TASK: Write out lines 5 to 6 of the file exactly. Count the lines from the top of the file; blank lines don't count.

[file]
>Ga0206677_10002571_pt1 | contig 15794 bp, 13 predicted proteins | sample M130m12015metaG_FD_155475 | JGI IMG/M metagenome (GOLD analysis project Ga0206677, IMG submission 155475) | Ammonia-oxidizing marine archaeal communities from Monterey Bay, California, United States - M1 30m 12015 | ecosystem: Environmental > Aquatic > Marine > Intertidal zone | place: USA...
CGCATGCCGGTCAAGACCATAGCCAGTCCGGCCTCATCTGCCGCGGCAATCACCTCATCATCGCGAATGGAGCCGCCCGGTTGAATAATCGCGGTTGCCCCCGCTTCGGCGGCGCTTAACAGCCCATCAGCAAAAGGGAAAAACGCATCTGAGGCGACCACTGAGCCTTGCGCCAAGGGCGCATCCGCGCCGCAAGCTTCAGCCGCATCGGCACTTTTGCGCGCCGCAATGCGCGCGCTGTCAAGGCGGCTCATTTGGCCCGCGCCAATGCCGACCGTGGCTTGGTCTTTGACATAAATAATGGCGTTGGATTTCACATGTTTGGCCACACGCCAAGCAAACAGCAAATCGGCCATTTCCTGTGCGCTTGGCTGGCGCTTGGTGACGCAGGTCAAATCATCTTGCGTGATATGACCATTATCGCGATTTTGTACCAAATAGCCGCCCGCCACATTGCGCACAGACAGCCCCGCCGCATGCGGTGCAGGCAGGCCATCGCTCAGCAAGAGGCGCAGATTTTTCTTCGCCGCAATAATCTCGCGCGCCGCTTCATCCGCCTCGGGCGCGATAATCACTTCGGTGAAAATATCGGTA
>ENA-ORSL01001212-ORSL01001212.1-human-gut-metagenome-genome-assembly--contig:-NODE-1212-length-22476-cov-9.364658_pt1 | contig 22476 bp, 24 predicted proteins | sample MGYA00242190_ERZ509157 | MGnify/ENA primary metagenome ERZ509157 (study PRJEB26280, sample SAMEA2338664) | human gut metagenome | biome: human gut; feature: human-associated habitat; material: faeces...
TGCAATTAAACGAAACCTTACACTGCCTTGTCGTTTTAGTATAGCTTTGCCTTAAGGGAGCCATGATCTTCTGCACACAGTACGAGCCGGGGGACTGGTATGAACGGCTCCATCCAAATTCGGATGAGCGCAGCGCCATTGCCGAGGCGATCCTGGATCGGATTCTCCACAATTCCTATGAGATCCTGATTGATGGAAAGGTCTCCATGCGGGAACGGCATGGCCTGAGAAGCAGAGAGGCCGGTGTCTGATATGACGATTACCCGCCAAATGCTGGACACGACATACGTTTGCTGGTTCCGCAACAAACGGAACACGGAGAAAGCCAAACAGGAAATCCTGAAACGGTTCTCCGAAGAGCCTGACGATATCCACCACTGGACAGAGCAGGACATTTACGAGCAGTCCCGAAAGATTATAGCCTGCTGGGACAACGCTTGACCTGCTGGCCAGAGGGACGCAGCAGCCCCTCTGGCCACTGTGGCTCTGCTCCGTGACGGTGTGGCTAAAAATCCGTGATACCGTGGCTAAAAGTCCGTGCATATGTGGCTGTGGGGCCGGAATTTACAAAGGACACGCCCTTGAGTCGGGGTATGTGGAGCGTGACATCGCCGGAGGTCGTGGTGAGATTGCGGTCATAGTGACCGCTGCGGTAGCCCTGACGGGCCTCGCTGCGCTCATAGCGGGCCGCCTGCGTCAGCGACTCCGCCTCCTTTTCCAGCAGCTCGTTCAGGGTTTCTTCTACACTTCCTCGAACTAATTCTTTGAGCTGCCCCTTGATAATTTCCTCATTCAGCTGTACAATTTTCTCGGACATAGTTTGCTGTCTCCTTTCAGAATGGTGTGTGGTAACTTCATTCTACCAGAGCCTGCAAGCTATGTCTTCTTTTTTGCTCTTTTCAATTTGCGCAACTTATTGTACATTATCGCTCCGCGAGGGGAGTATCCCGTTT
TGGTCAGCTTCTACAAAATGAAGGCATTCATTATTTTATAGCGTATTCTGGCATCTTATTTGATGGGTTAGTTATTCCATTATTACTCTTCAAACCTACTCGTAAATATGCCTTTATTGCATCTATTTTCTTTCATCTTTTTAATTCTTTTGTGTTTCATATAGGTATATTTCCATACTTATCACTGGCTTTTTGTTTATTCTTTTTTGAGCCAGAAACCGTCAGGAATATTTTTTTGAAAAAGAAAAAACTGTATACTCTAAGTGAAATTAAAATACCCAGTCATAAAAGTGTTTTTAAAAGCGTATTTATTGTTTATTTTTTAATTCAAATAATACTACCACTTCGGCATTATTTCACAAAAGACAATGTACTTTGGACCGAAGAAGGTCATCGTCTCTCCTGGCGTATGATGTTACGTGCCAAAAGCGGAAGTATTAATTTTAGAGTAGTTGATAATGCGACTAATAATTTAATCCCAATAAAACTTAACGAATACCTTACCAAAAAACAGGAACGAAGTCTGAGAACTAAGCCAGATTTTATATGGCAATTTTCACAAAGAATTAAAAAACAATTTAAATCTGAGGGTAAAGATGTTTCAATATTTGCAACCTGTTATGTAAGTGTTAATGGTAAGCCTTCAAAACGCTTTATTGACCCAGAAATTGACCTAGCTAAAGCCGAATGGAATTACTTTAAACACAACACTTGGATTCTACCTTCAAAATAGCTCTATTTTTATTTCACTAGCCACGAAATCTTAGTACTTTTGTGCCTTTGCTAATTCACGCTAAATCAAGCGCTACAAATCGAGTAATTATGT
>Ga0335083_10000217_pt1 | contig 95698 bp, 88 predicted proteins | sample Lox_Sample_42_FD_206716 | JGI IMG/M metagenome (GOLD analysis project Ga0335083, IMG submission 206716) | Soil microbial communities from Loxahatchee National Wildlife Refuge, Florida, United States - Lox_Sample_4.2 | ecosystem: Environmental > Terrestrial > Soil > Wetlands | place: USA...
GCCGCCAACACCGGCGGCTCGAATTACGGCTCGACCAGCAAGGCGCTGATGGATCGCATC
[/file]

TGGTCAGCTTCTACAAAATGAAGGCATTCATTATTTTATAGCGTATTCTGGCATCTTATTTGATGGGTTAGTTATTCCATTATTACTCTTCAAACCTACTCGTAAATATGCCTTTATTGCATCTATTTTCTTTCATCTTTTTAATTCTTTTGTGTTTCATATAGGTATATTTCCATACTTATCACTGGCTTTTTGTTTATTCTTTTTTGAGCCAGAAACCGTCAGGAATATTTTTTTGAAAAAGAAAAAACTGTATACTCTAAGTGAAATTAAAATACCCAGTCATAAAAGTGTTTTTAAAAGCGTATTTATTGTTTATTTTTTAATTCAAATAATACTACCACTTCGGCATTATTTCACAAAAGACAATGTACTTTGGACCGAAGAAGGTCATCGTCTCTCCTGGCGTATGATGTTACGTGCCAAAAGCGGAAGTATTAATTTTAGAGTAGTTGATAATGCGACTAATAATTTAATCCCAATAAAACTTAACGAATACCTTACCAAAAAACAGGAACGAAGTCTGAGAACTAAGCCAGATTTTATATGGCAATTTTCACAAAGAATTAAAAAACAATTTAAATCTGAGGGTAAAGATGTTTCAATATTTGCAACCTGTTATGTAAGTGTTAATGGTAAGCCTTCAAAACGCTTTATTGACCCAGAAATTGACCTAGCTAAAGCCGAATGGAATTACTTTAAACACAACACTTGGATTCTACCTTCAAAATAGCTCTATTTTTATTTCACTAGCCACGAAATCTTAGTACTTTTGTGCCTTTGCTAATTCACGCTAAATCAAGCGCTACAAATCGAGTAATTATGT
>Ga0335083_10000217_pt1 | contig 95698 bp, 88 predicted proteins | sample Lox_Sample_42_FD_206716 | JGI IMG/M metagenome (GOLD analysis project Ga0335083, IMG submission 206716) | Soil microbial communities from Loxahatchee National Wildlife Refuge, Florida, United States - Lox_Sample_4.2 | ecosystem: Environmental > Terrestrial > Soil > Wetlands | place: USA...